This has been difficult for me. After years of not exercising, when I finally got so I kind of liked exercise and liked the effects on my health, I felt like I couldn't stop for even one day, even if I was sore and tired, for fear of backsliding. After 2 years and 2 months at this lifestyle change, I'm just finally starting to feel like I can take a rest day without guilt and panic. Sometimes you just really need rest.
"I owe everything you see here to spaghetti."
current weight: 214.8
Fitness Minutes: (15,976)
3/23/14 2:12 P
I think it helps to refer to them as "recovery days" rather than "rest days". It is part of a deliberate strategy to let your body catch up on all those little repair jobs, and to get stronger, not a case of laziness - and the wording should reflect that.
But it doesn't mean you have to necessarily sit on your butt. Keep it moderate in terms and intensity and duration, and avoid high impact or strength training. A 20 minute walk (for example) would fit the bill perfectly, and help you stay in a routine of regular exercise while still allowing sufficient recovery for your body.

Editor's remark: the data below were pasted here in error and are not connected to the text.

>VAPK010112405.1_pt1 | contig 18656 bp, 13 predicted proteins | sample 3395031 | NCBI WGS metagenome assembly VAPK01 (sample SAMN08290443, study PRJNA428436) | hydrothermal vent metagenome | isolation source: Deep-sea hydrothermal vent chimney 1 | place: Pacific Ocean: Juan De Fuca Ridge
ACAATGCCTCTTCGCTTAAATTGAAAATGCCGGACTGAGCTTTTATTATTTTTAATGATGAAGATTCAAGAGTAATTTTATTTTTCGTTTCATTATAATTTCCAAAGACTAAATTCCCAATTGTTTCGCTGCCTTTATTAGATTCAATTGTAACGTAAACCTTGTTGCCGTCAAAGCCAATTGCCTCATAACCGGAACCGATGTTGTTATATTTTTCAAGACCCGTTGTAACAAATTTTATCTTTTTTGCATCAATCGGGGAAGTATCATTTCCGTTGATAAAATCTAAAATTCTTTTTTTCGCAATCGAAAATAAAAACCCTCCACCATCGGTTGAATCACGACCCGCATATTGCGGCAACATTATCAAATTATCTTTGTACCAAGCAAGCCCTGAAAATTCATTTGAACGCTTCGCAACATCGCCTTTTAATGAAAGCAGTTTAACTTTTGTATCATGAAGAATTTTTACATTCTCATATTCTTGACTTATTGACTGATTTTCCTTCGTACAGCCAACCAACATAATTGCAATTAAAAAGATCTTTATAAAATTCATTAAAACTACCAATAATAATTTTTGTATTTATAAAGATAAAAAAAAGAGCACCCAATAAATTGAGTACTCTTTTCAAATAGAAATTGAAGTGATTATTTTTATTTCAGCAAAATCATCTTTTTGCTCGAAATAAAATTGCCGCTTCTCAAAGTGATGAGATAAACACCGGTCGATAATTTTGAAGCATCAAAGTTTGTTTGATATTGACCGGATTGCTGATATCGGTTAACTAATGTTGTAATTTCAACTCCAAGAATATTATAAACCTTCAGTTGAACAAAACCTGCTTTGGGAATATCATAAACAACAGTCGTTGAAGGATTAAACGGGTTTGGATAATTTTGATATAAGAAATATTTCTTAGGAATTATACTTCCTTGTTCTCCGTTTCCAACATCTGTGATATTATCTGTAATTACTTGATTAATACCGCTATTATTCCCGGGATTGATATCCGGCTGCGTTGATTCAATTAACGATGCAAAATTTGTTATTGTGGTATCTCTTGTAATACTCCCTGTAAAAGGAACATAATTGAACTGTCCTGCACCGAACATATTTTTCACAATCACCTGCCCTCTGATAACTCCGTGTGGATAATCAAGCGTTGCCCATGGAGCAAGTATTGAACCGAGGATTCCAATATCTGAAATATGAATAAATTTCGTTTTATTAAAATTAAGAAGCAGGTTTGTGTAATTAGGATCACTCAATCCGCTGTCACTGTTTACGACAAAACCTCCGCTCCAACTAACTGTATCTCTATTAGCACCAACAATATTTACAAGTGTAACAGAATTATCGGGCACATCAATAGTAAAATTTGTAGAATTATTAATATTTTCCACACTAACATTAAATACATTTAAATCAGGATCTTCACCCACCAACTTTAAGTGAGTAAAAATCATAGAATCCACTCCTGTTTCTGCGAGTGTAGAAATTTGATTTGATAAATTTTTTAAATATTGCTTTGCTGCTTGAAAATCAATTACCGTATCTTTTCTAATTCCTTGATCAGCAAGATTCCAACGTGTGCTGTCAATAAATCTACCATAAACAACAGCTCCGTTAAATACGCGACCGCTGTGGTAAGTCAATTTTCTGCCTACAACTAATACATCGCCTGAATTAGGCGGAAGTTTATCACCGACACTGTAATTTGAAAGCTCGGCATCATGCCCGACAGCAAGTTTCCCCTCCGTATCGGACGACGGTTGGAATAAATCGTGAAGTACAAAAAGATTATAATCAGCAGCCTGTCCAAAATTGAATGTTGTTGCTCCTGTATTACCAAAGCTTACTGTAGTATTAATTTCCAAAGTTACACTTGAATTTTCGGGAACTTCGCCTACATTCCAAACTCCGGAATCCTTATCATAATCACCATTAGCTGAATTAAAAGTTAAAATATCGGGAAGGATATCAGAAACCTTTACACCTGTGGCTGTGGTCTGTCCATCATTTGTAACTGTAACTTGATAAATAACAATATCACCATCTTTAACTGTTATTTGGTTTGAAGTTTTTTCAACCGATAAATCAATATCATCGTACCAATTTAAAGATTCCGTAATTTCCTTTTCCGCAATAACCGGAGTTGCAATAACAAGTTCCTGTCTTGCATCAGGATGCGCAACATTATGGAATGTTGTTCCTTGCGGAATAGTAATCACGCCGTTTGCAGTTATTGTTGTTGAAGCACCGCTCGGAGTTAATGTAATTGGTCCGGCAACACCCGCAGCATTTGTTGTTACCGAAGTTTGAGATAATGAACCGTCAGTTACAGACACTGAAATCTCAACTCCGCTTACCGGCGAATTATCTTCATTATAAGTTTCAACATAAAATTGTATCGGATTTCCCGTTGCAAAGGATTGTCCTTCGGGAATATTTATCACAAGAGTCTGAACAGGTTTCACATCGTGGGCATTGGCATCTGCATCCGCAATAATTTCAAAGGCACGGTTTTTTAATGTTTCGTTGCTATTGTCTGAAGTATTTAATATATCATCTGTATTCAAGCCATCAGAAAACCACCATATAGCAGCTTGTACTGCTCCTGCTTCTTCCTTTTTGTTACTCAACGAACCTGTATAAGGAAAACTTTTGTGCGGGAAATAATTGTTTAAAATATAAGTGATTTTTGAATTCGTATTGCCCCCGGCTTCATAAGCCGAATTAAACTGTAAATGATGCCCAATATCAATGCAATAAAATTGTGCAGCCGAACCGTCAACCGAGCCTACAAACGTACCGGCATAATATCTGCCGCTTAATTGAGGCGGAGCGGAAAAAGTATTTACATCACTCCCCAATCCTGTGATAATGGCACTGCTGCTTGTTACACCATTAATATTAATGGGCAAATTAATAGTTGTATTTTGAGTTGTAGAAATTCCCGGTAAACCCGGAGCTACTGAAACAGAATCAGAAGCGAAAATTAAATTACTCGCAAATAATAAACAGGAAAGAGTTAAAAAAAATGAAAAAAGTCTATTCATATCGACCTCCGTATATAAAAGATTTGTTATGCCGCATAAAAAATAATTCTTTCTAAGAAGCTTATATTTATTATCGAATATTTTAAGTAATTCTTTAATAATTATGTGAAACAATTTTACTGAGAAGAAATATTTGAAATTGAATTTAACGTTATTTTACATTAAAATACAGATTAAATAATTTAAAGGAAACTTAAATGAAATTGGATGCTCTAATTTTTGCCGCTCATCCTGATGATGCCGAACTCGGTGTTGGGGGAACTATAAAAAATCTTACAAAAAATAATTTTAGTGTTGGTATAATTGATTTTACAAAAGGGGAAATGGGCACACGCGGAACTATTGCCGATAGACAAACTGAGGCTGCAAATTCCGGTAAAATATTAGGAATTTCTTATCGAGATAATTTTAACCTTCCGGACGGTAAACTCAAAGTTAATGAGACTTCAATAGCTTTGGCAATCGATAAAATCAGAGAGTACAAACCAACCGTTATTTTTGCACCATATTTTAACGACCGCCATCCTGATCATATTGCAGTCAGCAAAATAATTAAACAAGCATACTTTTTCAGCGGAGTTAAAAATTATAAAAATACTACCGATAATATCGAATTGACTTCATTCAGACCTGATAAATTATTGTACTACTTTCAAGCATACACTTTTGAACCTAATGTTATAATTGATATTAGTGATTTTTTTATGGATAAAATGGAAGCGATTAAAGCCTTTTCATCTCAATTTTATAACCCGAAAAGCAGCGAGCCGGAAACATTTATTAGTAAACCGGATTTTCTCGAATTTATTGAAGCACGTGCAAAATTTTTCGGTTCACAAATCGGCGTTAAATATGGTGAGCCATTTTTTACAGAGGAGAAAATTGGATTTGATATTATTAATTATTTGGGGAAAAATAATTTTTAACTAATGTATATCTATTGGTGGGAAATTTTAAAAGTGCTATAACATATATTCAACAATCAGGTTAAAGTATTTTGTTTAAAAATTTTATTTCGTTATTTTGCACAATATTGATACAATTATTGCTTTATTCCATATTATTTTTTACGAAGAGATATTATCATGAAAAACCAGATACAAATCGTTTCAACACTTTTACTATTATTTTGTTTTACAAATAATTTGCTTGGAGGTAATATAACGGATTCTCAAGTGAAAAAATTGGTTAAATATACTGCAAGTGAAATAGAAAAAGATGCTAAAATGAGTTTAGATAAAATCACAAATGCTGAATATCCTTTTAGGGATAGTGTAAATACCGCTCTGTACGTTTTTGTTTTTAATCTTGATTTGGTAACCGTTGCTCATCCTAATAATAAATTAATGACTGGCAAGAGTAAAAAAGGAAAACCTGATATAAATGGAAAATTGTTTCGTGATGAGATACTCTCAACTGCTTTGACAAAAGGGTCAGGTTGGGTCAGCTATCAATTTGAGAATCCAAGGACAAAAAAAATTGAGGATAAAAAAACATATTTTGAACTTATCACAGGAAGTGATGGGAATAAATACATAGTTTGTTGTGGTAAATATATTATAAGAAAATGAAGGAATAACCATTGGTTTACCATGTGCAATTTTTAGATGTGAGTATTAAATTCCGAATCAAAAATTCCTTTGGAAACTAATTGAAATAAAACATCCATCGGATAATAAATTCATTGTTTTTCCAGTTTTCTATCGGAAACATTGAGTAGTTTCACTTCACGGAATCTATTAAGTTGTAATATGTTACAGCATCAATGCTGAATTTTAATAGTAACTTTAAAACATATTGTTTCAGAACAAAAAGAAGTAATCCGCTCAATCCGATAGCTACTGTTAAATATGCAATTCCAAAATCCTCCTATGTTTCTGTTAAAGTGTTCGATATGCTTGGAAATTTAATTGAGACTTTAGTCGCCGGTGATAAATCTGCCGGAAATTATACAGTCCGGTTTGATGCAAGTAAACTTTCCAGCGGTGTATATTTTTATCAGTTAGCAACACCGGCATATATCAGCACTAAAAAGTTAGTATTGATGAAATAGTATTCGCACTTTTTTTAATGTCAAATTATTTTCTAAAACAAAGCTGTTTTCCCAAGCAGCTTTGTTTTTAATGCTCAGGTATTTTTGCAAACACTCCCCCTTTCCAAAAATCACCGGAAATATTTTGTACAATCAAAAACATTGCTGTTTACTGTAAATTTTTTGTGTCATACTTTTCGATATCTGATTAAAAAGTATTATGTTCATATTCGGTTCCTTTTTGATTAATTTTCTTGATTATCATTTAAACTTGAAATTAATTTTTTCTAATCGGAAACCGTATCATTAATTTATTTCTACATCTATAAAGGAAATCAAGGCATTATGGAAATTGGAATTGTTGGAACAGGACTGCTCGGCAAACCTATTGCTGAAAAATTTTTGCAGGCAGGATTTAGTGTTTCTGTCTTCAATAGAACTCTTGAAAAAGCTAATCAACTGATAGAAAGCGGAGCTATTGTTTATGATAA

The reasonable man adapts himself to the world; the unreasonable one persists in trying to adapt the world to himself. Therefore all progress depends on the unreasonable man.
current weight: 178.0
Fitness Minutes: (109,694)
3/22/14 6:37 P
You don't have to be completely sedentary on a rest/recovery day. You could take a walk if you'd like. Do something low intensity so that you're not over taxing your body. While it is important to stay active, you don't have to kill yourself to be healthy.
So, take a walk, take a relaxing bike ride, take a yoga class (not bikram or power).
Listen to your body. the right amount of exercise will keep us fit and strong. too much can break down our immune system.
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